In times past, you would be looking in newspapers, keeping clippings, taking pictures and storing them in protective sleeves… nowadays, you can find useful information and images on a computer, and store them on a computer as well. This helps a lot, because now, we have software to keep track of plot details and so forth, so organisation of character sketches is a much more simpler, efficient affair… if you know how to do it.

Another thing to consider is the age of the person in the image you are referring to. It might be too young, too old… but with a little understanding of photo manipulation and editing,you can develop a simple mock-up that, whilst not elegant, gets you the description you need. You can even tweak things, turning day into night as well. Once you understand that you can make things translucent, you can create colour “filters,” that alter how something looks to a degree. It can also help to balance out lighting between photo element, too.

No photo edit, in my opinion, is ever perfect, so you should not worry if you use such programs, and you have a mistake in the image. You are not trying to create a magazine cover, you are trying to create inspiration for your story.

Another thing I like to do is try to work out the basics of a character: How old are they? Have they finished school, and if so, what level/grade were they at departure? Did they go to university? Do they have a job? Do they have parents, and if so, what are they like? Do they have siblings? Who are their friends?

It isn’t important if these details don’t end up in the story. What is important is that you understand the character, and have confidence in your knowledge and understanding of them.

Hopefully this hasn’t been a pointless ramble. I get paranoid like that; I produce something that will be either unhelpful, uninteresting, or both. With luck, it is neither.

I also suspect I will end up going back to this topic again at some point, and add some more to the topic, when i end up thinking of more to say. So folks, you’ve been warned! (I say in jest.)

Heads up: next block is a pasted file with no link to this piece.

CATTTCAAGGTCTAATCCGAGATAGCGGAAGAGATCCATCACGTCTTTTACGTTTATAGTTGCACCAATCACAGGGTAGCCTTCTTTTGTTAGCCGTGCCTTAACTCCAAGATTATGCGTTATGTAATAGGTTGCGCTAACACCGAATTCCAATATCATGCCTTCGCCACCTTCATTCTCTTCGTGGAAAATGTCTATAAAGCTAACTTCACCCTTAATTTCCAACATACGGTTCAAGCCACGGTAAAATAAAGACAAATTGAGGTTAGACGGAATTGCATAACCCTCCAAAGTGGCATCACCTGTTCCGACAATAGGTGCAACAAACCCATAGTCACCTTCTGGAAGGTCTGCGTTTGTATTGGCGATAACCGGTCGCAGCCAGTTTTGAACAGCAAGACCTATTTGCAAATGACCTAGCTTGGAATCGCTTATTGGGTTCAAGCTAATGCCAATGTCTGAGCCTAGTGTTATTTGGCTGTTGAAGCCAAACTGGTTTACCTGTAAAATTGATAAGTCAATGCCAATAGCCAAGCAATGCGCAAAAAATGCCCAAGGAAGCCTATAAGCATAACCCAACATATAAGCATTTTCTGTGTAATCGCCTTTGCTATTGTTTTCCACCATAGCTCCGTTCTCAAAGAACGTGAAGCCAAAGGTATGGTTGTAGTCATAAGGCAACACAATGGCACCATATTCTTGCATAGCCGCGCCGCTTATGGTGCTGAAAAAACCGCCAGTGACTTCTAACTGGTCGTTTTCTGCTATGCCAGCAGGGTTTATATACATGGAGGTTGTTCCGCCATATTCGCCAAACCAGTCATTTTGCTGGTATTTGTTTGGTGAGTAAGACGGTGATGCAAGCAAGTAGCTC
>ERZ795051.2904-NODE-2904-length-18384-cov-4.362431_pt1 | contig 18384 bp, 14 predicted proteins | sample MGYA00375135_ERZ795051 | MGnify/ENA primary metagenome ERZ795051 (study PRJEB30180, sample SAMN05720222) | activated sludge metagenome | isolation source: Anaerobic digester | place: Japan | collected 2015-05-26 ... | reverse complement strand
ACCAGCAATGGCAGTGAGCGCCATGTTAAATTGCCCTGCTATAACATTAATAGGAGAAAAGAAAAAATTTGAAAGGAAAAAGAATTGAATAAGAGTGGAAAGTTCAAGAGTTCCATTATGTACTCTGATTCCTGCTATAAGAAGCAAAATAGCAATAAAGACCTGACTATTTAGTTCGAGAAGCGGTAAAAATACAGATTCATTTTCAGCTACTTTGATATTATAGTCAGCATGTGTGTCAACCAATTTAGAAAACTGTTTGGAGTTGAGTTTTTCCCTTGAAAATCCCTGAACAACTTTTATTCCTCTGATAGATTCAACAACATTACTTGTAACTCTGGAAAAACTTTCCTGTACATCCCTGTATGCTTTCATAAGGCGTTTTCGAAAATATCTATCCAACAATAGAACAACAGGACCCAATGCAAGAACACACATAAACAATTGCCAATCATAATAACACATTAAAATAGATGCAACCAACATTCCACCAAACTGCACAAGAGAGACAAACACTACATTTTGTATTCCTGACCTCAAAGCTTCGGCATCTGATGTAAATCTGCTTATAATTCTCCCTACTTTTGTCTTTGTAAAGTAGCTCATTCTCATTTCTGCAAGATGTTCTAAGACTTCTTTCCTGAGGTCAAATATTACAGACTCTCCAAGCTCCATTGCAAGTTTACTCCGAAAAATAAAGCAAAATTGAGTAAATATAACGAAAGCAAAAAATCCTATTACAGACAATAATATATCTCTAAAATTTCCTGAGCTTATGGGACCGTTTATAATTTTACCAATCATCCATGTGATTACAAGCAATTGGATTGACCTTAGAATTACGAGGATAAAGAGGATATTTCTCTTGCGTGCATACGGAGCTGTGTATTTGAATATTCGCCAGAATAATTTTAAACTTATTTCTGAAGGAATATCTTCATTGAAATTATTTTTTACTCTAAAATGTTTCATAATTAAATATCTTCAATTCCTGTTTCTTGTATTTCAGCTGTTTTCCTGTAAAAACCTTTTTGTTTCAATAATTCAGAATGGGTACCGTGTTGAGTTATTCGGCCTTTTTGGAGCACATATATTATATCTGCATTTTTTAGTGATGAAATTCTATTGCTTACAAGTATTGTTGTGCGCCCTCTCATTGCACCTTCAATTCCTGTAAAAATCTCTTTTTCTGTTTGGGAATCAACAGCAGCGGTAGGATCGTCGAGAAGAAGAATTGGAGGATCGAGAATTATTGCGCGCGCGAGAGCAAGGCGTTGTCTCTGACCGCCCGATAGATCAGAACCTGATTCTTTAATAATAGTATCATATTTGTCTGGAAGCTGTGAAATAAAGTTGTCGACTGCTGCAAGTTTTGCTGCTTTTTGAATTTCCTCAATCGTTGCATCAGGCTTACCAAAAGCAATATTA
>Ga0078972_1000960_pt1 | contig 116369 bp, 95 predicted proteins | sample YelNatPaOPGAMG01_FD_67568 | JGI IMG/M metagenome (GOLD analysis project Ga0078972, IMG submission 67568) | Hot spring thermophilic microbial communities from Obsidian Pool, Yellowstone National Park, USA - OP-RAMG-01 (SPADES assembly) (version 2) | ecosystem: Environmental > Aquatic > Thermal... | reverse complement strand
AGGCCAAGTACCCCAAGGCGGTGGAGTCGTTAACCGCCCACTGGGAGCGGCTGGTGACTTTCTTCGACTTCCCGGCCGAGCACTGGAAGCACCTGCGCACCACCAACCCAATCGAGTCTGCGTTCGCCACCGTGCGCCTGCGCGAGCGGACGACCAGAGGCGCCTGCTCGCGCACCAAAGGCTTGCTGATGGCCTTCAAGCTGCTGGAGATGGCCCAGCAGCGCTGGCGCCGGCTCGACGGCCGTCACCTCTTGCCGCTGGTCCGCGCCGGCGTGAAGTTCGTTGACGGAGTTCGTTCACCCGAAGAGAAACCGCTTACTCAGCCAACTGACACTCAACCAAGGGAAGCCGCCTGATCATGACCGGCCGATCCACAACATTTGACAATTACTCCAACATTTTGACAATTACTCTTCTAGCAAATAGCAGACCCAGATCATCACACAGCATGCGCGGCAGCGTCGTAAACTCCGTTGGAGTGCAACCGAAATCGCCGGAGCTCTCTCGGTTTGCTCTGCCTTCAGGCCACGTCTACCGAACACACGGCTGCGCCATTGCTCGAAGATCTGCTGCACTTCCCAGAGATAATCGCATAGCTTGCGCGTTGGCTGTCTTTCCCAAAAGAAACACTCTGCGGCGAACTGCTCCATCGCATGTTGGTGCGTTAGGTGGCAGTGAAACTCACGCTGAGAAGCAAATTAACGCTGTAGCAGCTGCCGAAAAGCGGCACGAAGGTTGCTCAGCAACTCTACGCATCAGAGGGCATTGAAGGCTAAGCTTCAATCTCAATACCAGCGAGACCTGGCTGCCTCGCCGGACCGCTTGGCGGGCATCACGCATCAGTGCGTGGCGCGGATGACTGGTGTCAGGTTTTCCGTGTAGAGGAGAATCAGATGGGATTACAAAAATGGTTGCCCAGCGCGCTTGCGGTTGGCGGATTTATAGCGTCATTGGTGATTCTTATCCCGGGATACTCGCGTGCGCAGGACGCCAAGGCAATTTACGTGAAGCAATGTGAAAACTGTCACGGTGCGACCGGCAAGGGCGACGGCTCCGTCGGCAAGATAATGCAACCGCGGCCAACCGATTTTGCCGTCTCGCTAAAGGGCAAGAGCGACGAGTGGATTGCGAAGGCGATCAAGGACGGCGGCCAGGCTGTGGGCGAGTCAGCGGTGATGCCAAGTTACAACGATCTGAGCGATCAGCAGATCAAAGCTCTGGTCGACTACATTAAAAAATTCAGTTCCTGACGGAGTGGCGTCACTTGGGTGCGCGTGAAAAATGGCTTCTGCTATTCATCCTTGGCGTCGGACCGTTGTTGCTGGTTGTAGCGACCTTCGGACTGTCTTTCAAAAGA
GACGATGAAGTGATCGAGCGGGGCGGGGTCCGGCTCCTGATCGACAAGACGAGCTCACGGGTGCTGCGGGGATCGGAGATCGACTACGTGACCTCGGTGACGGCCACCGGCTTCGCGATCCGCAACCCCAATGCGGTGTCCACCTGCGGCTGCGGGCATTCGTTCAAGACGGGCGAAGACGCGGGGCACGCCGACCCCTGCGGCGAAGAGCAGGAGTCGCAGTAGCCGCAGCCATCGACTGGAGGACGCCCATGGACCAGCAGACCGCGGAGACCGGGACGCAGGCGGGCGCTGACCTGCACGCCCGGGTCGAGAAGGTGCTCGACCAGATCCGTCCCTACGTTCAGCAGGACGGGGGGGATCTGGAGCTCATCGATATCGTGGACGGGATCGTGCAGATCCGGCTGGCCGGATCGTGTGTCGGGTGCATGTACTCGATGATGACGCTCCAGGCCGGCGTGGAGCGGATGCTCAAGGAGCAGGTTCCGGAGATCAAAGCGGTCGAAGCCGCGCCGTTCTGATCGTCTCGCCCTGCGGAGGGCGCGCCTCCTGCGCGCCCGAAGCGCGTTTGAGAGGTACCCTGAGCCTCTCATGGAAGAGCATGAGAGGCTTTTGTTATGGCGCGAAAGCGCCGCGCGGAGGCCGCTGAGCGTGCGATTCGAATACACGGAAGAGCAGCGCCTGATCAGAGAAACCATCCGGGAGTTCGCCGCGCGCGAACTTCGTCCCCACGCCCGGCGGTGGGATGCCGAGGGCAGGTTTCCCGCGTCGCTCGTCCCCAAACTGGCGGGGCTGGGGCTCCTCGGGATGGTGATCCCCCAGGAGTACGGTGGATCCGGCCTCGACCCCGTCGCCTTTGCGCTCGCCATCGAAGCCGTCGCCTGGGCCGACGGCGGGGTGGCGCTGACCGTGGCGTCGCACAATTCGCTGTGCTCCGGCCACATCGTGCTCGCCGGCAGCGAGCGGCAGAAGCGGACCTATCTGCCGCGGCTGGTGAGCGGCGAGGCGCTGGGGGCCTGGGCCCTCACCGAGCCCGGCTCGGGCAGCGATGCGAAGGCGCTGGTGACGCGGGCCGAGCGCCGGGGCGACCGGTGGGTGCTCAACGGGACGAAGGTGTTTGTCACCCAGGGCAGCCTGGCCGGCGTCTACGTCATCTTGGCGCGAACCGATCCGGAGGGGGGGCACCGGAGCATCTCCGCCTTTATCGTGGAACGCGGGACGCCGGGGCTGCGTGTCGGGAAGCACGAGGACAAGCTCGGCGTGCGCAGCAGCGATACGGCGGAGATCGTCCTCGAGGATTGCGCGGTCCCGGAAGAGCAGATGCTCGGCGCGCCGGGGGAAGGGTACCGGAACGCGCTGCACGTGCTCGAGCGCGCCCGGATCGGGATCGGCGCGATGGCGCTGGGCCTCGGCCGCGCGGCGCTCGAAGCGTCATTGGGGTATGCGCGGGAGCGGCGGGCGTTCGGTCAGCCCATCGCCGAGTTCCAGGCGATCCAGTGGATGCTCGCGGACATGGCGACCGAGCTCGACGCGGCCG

Explaining Write-Ins…

Now that the latest Camp NaNoWriMo is under way, I thought I would try to explain what a Word Sprint is. It might sound corny, it might sound like it is for advanced writers only… but really, it isn’t.

A word sprint is a period of twenty minutes, where you do nothing but write. That’s it! You just sit down, and when an agreed upon time starts, you then go and write away. You don’t stop to edit, you don’t stop to correct spelling or grammar mistakes – that comes later. Right now, you just go and write.

Then you give yourself a break of ten to twenty minutes, and then you do the whole process again.

Of course, this works best if you have at least one other person with you, but you can do it on your own. You can also do it anywhere: at home, travelling to work, in a café, at the library… All you need is a way to keep the time, and a way to write stuff down.

If you are doing a word sprint on the way to work, you might only have a mobile phone handy. Well, if it is just a smart phone, with no bluetooth keyboard attached, (and yes, that is perfectly possible to do with more up-to-date versions of Android phones…) then you will inevitably be writing less. But it doesn’t matter a bit. As long as you get writing, get words written down – and saved what you’ve done – that is all that matters.

Hopefully, I have helped to explain what a word sprint is, and have inspired you to have a few of your own. Try it… you might find you’ve written a novel without realising it!